A Devon astronomer was able to track the unexpected brightness of a comet with a telescope in the Canary Islands.
The earth in relation to the comet is 244 million km (151 614 570 miles) away
Professor Tim Naylor from Exeter University saw Holmes Comet using the Isaac Newton Telescope at La Palma.
Professor Naylor said: "Comets are not normally my thing, so it was a challenge to observe something so bright with a large telescope."
The comet has brightened by a factor of a million and can now be seen across the UK with the naked eye.
On Monday the comet was a very faint object that needed a large telescope to see it, then on Tuesday night, Professor Naylor saw it suddenly become much brighter.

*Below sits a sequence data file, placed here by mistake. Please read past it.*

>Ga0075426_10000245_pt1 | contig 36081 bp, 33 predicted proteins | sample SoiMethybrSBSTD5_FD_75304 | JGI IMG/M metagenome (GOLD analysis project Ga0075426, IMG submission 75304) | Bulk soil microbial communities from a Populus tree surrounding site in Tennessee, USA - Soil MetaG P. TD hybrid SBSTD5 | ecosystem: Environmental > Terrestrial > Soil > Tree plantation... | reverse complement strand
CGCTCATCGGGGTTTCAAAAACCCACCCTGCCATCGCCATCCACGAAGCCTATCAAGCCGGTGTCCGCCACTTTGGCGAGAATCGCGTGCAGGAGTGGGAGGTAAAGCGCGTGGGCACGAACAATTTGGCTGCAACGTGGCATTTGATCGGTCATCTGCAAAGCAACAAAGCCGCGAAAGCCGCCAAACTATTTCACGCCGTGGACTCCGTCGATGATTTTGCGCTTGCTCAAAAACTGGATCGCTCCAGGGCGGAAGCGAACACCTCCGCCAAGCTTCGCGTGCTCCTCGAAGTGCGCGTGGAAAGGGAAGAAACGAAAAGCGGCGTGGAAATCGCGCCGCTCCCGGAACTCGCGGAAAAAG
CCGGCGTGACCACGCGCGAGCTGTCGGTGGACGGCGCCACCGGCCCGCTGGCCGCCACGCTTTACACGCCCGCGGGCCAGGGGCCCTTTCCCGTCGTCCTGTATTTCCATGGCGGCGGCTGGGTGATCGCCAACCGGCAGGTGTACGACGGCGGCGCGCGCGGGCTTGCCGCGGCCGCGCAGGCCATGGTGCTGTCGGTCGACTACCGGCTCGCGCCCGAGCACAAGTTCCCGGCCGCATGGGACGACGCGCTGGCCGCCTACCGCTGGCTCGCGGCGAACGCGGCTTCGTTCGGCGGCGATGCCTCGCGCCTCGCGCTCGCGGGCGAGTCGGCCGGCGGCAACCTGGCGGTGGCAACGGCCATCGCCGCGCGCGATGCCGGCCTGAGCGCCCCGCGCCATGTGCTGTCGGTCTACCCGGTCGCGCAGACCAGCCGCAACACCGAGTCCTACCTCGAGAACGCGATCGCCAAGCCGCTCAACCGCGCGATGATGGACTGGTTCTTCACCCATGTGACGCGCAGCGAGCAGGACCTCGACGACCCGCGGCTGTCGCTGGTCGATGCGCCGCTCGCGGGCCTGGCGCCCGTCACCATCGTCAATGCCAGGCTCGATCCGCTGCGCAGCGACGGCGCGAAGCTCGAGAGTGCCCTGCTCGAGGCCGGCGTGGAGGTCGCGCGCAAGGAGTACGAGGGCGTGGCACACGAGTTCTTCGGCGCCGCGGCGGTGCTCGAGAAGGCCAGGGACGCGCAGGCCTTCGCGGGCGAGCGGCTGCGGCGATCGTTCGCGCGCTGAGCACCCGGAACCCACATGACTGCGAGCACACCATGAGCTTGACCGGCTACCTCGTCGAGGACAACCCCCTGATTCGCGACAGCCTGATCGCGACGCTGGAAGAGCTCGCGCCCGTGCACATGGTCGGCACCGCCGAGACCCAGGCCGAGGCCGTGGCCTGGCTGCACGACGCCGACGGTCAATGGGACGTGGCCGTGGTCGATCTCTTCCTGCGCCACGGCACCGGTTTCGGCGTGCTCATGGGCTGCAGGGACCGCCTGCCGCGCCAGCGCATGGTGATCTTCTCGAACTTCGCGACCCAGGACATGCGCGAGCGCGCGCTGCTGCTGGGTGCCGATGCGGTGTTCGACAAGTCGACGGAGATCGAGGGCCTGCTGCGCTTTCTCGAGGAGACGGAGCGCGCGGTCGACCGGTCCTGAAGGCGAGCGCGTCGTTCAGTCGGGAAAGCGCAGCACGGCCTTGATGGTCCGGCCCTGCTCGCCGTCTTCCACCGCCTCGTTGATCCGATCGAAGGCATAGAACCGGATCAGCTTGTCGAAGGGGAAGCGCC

The comet is seen as a small fuzzy object as bright as a medium-brightness star in the constellation Perseus and can be viewed for the next few weeks.
Back in Exeter the professor said: "I walk out in to my back garden and my eight year old can see it.
"The best time is early evening before the moon comes up."
Astronomers believe a build-up of gas under part of the surface has ruptured it making it appear brighter but they are still studying it to find out the cause.